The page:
2012 / 2011 Sea-Doo PWC GTI 130

Reviewed by Aaron Wasylyk

SeaDoo GTI130 Quarter

Somebody had better notify the bigwigs at Dreamworks Pictures and Paramount Studios that one of their Transformers, has escaped the studio lot. The transformation of the 2011 Sea-Doo GTI 130 is like something straight out of a movie, but the best part is, it’s not some fictional movie prop. The GTI 130 is definitely the real deal.

Sea-Doo has really raised the bar with the radical re-design of the 2011 GTI 130. While it might still be a watercraft geared towards the first time buyer, the only thing that remains “entry-level” about the GTI 130 is the price. Not that it was necessarily ever the ugly ducking of the Sea-Doo watercraft family before, but the GTI 130 now looks like a watercraft that belongs with the rest of the Sea-Doo lineup. It shares a lot of very similar design characteristics with the top of the line GTX models.

The craft’s center of gravity has been lowered by decreasing the overall profile, while the bow has been lengthened, and the size of the stern has been enlarged, providing a larger boarding platform and increasing buoyancy and stability. The result is a ride that is comfortable, ergonomic and enjoyable. Wide-angle mirrors now allow the driver to view what’s happening behind them with ease. The seat is well designed, with its raised rear section that allows passengers to actually see what is ahead of them, as opposed to staring at the back of the driver’s head.

The new GTI 130 is more than just a pretty package, it’s got the goods to back it up. It boasts Sea-Doo’s Intelligent Throttle Control (iTC) as well as the Intelligent Brake and Reverse (iBR) system. Including both of these features on an “entry-level” watercraft is nothing short of impressive, and really goes to show how far PWC technology has progressed. The iTC and onboard driving center offers 19 different functions, including a default Touring mode, as well as a performance enhancing Sport mode. Also available is the optional ECO mode, which is designed to optimize fuel usage. Using the iBR is intuitive and easy. Just like the rest of their watercraft, Sea-Doo has combined the brake and reverse in one lever on the left side of the handlebar. The brake is really something that needs to be experienced to be fully appreciated. Suffice it to say, it functions extremely well and dramatically reduces the watercraft’s stopping distance. While the reverse feature allows for precise control, and is definitely appreciated when piloting the boat at low speeds while launching or docking.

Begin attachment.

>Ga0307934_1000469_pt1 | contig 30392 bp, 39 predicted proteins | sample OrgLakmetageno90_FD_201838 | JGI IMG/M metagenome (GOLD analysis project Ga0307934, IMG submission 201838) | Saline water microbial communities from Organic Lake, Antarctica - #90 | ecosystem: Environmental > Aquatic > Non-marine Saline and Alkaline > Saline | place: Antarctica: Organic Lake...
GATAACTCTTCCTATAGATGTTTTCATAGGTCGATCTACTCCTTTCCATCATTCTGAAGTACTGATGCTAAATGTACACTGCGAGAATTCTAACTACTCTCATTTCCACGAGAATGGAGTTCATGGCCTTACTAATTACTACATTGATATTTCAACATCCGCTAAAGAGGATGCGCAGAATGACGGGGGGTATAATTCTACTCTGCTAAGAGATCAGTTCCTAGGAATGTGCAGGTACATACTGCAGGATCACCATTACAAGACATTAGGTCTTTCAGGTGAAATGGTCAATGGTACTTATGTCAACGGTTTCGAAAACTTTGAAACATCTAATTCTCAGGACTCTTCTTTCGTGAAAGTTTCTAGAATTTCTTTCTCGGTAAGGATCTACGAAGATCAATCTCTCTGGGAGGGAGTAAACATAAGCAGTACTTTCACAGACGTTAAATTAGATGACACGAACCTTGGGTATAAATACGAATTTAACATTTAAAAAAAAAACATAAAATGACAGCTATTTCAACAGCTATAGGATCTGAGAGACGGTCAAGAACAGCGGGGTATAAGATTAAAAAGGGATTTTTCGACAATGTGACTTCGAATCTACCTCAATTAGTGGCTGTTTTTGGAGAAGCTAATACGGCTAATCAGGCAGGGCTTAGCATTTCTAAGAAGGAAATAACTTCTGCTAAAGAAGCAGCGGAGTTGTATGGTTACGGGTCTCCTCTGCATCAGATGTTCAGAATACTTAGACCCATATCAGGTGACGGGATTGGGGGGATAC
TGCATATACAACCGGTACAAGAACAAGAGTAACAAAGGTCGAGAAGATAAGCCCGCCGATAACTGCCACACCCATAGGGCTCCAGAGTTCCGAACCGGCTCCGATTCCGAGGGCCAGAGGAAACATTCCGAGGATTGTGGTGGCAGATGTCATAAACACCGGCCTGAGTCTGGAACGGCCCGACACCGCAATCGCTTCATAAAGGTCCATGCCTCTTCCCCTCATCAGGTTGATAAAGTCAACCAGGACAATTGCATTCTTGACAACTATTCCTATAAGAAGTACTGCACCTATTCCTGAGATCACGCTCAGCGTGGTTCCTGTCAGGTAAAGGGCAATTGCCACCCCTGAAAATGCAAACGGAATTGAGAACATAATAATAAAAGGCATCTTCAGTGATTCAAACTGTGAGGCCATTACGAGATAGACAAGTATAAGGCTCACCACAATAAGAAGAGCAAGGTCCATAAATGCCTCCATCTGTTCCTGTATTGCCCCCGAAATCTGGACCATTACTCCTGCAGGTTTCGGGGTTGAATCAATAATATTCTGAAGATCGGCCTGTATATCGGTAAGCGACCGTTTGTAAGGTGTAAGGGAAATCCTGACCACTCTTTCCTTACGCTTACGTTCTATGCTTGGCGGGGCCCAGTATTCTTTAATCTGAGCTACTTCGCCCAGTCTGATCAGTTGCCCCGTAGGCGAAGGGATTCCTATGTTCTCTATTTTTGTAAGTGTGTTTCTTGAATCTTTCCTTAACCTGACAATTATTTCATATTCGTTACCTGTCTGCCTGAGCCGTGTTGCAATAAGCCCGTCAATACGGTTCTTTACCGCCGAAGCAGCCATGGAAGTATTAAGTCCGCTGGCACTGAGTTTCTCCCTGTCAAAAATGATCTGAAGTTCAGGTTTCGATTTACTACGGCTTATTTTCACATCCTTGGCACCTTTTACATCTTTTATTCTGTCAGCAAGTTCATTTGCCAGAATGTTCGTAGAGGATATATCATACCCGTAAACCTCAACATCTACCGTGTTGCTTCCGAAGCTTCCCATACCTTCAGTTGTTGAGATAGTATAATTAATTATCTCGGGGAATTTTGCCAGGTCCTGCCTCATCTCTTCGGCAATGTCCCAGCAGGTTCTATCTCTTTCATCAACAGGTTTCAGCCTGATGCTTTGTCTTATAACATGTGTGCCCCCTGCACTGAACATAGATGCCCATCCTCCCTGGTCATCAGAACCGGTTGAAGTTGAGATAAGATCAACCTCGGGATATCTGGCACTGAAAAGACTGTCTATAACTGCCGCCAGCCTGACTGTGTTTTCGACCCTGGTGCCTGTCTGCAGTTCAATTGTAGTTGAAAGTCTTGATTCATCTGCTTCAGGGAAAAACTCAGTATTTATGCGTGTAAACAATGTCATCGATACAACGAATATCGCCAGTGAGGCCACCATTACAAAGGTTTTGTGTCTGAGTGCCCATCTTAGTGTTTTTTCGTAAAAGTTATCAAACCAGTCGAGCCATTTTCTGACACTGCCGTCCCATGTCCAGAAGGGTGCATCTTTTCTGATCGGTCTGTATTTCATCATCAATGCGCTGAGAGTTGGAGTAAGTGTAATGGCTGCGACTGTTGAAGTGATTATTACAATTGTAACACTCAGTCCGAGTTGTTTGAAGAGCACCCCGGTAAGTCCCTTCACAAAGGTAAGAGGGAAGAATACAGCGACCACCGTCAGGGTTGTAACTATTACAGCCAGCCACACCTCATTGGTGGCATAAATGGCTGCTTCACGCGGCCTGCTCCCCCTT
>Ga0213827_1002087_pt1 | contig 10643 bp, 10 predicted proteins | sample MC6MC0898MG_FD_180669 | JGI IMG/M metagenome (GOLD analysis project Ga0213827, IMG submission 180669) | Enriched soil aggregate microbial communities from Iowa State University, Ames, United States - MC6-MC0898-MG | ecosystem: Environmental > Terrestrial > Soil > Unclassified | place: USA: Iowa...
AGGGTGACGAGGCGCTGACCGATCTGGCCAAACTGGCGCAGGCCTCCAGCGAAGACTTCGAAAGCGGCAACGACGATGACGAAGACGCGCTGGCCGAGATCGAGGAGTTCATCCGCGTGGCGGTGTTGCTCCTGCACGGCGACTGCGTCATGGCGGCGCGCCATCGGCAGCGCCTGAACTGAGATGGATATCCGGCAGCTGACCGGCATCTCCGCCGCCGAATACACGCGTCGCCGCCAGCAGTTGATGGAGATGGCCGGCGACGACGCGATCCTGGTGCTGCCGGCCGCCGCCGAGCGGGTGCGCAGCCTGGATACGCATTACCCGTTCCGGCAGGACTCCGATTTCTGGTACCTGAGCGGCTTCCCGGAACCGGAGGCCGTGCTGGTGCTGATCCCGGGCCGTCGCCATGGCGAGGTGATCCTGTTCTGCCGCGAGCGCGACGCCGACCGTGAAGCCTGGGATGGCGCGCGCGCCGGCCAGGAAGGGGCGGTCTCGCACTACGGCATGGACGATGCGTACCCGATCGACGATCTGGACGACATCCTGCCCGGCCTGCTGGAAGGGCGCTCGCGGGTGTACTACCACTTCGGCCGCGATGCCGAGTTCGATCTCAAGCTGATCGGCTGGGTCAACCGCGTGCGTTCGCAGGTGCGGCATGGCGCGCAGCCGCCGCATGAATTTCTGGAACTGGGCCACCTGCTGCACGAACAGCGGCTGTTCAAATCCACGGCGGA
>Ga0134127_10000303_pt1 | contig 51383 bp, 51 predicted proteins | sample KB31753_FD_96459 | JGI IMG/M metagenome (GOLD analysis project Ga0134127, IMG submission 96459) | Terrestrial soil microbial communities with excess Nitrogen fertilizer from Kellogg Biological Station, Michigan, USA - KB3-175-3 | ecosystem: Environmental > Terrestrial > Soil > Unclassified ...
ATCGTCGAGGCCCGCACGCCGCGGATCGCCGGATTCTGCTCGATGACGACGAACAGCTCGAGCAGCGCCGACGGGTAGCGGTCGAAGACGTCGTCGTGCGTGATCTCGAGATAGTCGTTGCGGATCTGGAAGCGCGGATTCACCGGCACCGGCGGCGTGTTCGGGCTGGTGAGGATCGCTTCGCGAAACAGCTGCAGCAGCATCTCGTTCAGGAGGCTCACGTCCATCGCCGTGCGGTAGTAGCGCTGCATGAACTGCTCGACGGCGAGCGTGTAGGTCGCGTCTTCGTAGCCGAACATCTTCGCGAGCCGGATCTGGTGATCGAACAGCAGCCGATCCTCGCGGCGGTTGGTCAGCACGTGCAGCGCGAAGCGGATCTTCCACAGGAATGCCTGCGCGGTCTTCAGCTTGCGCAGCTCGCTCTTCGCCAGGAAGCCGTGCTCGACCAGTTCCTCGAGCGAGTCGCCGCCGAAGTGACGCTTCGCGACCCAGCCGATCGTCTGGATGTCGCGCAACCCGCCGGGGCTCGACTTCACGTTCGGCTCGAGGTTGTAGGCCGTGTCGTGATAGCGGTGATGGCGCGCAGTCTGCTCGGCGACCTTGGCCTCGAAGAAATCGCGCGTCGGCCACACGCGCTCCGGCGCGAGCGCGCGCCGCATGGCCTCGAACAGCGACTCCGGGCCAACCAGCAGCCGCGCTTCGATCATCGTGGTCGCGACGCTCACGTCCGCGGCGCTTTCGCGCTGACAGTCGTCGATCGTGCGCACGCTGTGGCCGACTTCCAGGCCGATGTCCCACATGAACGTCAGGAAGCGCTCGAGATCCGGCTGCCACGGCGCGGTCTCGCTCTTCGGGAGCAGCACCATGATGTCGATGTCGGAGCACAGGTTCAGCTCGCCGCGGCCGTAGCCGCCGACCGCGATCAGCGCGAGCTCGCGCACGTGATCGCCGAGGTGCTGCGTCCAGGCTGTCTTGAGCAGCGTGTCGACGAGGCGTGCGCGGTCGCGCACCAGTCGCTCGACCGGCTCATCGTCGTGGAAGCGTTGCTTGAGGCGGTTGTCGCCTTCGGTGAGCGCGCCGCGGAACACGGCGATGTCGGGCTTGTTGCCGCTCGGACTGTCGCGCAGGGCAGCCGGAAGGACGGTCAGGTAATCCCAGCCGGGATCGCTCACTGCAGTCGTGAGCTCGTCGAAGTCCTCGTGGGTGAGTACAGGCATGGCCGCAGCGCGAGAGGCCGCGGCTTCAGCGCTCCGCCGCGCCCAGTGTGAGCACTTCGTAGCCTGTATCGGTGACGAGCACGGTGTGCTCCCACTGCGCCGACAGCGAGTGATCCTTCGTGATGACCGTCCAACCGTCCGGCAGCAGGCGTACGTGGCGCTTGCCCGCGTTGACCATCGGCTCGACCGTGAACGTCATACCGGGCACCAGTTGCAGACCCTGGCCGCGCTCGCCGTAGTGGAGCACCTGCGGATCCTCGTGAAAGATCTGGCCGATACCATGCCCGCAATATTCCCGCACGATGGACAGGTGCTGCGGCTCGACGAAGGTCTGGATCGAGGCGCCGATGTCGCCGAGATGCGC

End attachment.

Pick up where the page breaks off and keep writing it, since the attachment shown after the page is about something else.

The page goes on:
The 1,494cc Rotax 4-TEC offers 130hp and is the same engine that provided the power for its predecessor. While it may technically be the same engine, the way it moves this craft around the water definitely feels different. This is mainly due in part to the craft’s new dimensions and the inclusion of the Sport mode. The result is an agile quick acceleration, with a top speed of 85-88 km/h (53-55 mph) and ample power for any towing activities. Included standard on the GTI 130 is the iControl-programmable Learning Key, which limits the watercraft’s top speed, a feature that can come in handy if the craft is being operated by younger or less experienced drivers.

Sea-Doo lists the colour options for the GTI 130 as simply Black and White, and while that may sound basic and blasé, one look and one ride on this newly designed watercraft will definitely have you convinced that it really is more than meets the eye.

SeaDoo GTI130 LearningKey
Length: 11' 1" 3.36 m
Beam: 4' 1"

1.23 m

Dry weight: 745 lbs 338 kg
Fuel Capacity: 15.9 US gals 60 l
Engine / Drive: 1503 Rotax® 4-TEC® engine
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